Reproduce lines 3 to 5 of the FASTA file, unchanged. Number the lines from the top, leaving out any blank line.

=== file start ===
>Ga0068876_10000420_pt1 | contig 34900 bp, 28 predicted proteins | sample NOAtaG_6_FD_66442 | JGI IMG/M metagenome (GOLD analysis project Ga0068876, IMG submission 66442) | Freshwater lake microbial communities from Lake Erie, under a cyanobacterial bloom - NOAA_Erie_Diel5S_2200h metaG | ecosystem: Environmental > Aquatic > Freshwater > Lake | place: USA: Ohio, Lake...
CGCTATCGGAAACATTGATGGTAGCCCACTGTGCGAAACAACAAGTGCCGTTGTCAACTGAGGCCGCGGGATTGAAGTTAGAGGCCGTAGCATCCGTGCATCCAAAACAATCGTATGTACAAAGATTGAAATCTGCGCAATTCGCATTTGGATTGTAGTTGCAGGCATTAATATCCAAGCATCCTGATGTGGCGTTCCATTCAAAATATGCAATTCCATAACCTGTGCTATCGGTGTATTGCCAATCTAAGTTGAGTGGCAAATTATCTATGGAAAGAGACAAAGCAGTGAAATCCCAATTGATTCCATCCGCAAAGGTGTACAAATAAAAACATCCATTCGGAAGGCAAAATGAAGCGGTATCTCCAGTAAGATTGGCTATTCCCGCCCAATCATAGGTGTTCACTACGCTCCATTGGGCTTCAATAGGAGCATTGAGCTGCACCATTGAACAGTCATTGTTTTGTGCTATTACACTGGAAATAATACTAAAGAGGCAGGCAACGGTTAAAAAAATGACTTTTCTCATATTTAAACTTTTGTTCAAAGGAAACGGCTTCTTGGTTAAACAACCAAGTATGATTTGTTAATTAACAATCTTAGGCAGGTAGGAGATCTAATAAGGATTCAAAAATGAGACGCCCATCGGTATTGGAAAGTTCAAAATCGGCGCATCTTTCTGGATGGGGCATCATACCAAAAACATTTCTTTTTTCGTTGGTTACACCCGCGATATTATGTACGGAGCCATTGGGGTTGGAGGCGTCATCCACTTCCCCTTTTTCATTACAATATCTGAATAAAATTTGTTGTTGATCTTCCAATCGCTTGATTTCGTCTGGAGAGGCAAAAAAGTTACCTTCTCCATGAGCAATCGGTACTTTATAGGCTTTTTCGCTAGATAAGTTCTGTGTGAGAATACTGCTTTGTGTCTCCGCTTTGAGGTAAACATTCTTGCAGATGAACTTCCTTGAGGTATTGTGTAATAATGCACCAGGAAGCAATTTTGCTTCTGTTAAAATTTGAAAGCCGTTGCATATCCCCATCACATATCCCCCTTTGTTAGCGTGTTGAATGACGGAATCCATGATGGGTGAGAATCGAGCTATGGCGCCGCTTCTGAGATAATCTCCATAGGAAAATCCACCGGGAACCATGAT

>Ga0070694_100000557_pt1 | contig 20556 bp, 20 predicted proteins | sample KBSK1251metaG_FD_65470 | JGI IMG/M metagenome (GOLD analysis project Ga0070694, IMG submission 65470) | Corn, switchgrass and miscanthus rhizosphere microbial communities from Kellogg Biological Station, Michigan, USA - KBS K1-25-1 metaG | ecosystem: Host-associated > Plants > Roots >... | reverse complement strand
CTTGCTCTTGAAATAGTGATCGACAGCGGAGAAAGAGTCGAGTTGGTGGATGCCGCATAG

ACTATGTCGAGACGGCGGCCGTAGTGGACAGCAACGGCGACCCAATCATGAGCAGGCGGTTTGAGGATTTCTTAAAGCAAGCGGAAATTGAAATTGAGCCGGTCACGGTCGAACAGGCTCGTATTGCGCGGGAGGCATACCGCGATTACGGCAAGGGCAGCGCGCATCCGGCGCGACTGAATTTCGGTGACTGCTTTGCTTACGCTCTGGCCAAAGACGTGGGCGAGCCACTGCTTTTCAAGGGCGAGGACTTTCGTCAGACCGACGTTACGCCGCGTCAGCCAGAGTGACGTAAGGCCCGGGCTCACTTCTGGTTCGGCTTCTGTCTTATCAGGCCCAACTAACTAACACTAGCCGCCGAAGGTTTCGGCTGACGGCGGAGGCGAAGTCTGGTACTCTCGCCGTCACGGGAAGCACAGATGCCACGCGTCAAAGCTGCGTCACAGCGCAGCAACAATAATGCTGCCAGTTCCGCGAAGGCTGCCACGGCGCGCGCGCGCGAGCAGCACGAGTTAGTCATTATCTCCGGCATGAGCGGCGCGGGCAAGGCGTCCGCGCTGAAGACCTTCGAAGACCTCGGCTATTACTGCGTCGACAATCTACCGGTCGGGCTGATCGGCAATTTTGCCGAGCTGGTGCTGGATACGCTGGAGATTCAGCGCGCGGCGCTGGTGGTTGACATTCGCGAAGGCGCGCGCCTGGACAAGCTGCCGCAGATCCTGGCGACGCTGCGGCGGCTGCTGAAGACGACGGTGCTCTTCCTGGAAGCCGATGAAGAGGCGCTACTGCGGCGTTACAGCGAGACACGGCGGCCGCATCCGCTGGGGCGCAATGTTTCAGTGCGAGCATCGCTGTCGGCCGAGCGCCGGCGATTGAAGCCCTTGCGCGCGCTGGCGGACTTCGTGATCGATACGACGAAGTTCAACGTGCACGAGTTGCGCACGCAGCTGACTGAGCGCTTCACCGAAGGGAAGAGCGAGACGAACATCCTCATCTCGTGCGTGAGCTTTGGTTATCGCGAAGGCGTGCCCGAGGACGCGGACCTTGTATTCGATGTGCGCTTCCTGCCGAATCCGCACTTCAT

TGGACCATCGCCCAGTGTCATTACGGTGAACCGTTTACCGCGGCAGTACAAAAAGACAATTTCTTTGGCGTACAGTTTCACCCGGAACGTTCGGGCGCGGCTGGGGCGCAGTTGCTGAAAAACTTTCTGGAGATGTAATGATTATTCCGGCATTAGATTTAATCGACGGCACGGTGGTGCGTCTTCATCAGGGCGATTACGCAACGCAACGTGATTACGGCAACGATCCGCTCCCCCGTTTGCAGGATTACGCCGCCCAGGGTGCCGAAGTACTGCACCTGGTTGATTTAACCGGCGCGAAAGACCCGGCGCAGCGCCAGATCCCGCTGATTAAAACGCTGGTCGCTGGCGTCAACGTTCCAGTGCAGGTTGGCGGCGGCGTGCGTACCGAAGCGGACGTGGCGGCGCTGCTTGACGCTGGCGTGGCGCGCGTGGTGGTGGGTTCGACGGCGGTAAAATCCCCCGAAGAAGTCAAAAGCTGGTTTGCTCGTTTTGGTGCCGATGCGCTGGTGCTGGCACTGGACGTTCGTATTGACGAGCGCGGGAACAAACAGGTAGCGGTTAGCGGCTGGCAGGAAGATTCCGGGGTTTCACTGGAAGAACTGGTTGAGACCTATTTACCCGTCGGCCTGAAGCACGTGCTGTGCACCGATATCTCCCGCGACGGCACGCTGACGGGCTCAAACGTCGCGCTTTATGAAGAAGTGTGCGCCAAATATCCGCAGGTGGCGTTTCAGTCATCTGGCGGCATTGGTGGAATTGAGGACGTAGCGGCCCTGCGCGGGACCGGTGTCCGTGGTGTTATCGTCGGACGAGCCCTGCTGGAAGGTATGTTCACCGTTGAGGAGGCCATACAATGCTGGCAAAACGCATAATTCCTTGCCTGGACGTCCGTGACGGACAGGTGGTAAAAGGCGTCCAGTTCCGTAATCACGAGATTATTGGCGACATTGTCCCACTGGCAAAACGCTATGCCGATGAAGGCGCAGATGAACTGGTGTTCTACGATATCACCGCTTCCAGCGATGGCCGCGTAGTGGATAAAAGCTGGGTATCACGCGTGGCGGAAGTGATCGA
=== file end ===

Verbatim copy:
>Ga0070694_100000557_pt1 | contig 20556 bp, 20 predicted proteins | sample KBSK1251metaG_FD_65470 | JGI IMG/M metagenome (GOLD analysis project Ga0070694, IMG submission 65470) | Corn, switchgrass and miscanthus rhizosphere microbial communities from Kellogg Biological Station, Michigan, USA - KBS K1-25-1 metaG | ecosystem: Host-associated > Plants > Roots >... | reverse complement strand
CTTGCTCTTGAAATAGTGATCGACAGCGGAGAAAGAGTCGAGTTGGTGGATGCCGCATAG

ACTATGTCGAGACGGCGGCCGTAGTGGACAGCAACGGCGACCCAATCATGAGCAGGCGGTTTGAGGATTTCTTAAAGCAAGCGGAAATTGAAATTGAGCCGGTCACGGTCGAACAGGCTCGTATTGCGCGGGAGGCATACCGCGATTACGGCAAGGGCAGCGCGCATCCGGCGCGACTGAATTTCGGTGACTGCTTTGCTTACGCTCTGGCCAAAGACGTGGGCGAGCCACTGCTTTTCAAGGGCGAGGACTTTCGTCAGACCGACGTTACGCCGCGTCAGCCAGAGTGACGTAAGGCCCGGGCTCACTTCTGGTTCGGCTTCTGTCTTATCAGGCCCAACTAACTAACACTAGCCGCCGAAGGTTTCGGCTGACGGCGGAGGCGAAGTCTGGTACTCTCGCCGTCACGGGAAGCACAGATGCCACGCGTCAAAGCTGCGTCACAGCGCAGCAACAATAATGCTGCCAGTTCCGCGAAGGCTGCCACGGCGCGCGCGCGCGAGCAGCACGAGTTAGTCATTATCTCCGGCATGAGCGGCGCGGGCAAGGCGTCCGCGCTGAAGACCTTCGAAGACCTCGGCTATTACTGCGTCGACAATCTACCGGTCGGGCTGATCGGCAATTTTGCCGAGCTGGTGCTGGATACGCTGGAGATTCAGCGCGCGGCGCTGGTGGTTGACATTCGCGAAGGCGCGCGCCTGGACAAGCTGCCGCAGATCCTGGCGACGCTGCGGCGGCTGCTGAAGACGACGGTGCTCTTCCTGGAAGCCGATGAAGAGGCGCTACTGCGGCGTTACAGCGAGACACGGCGGCCGCATCCGCTGGGGCGCAATGTTTCAGTGCGAGCATCGCTGTCGGCCGAGCGCCGGCGATTGAAGCCCTTGCGCGCGCTGGCGGACTTCGTGATCGATACGACGAAGTTCAACGTGCACGAGTTGCGCACGCAGCTGACTGAGCGCTTCACCGAAGGGAAGAGCGAGACGAACATCCTCATCTCGTGCGTGAGCTTTGGTTATCGCGAAGGCGTGCCCGAGGACGCGGACCTTGTATTCGATGTGCGCTTCCTGCCGAATCCGCACTTCAT